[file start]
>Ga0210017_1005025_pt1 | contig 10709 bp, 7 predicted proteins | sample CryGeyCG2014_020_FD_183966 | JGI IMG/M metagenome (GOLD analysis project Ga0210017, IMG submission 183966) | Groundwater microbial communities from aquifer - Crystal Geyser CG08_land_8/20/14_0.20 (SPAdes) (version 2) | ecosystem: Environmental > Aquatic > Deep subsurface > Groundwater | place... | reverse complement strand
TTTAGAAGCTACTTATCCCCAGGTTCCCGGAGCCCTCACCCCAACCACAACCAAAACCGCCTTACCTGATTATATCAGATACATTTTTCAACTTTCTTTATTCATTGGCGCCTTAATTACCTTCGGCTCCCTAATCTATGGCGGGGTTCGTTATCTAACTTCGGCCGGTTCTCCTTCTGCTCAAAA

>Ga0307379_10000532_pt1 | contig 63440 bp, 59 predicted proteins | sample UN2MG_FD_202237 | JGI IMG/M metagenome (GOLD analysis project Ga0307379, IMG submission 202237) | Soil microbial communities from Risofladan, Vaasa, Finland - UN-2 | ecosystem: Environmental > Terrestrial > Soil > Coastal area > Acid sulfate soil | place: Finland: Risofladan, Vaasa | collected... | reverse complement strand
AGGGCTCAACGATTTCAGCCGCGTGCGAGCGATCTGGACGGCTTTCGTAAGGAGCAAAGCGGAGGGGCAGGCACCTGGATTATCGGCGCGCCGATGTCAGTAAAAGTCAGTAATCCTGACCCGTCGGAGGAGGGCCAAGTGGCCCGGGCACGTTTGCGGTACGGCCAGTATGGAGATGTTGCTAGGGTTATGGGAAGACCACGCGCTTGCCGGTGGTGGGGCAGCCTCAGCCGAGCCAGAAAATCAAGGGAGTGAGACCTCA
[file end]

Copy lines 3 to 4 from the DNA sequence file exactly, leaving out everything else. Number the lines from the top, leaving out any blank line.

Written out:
>Ga0307379_10000532_pt1 | contig 63440 bp, 59 predicted proteins | sample UN2MG_FD_202237 | JGI IMG/M metagenome (GOLD analysis project Ga0307379, IMG submission 202237) | Soil microbial communities from Risofladan, Vaasa, Finland - UN-2 | ecosystem: Environmental > Terrestrial > Soil > Coastal area > Acid sulfate soil | place: Finland: Risofladan, Vaasa | collected... | reverse complement strand
AGGGCTCAACGATTTCAGCCGCGTGCGAGCGATCTGGACGGCTTTCGTAAGGAGCAAAGCGGAGGGGCAGGCACCTGGATTATCGGCGCGCCGATGTCAGTAAAAGTCAGTAATCCTGACCCGTCGGAGGAGGGCCAAGTGGCCCGGGCACGTTTGCGGTACGGCCAGTATGGAGATGTTGCTAGGGTTATGGGAAGACCACGCGCTTGCCGGTGGTGGGGCAGCCTCAGCCGAGCCAGAAAATCAAGGGAGTGAGACCTCA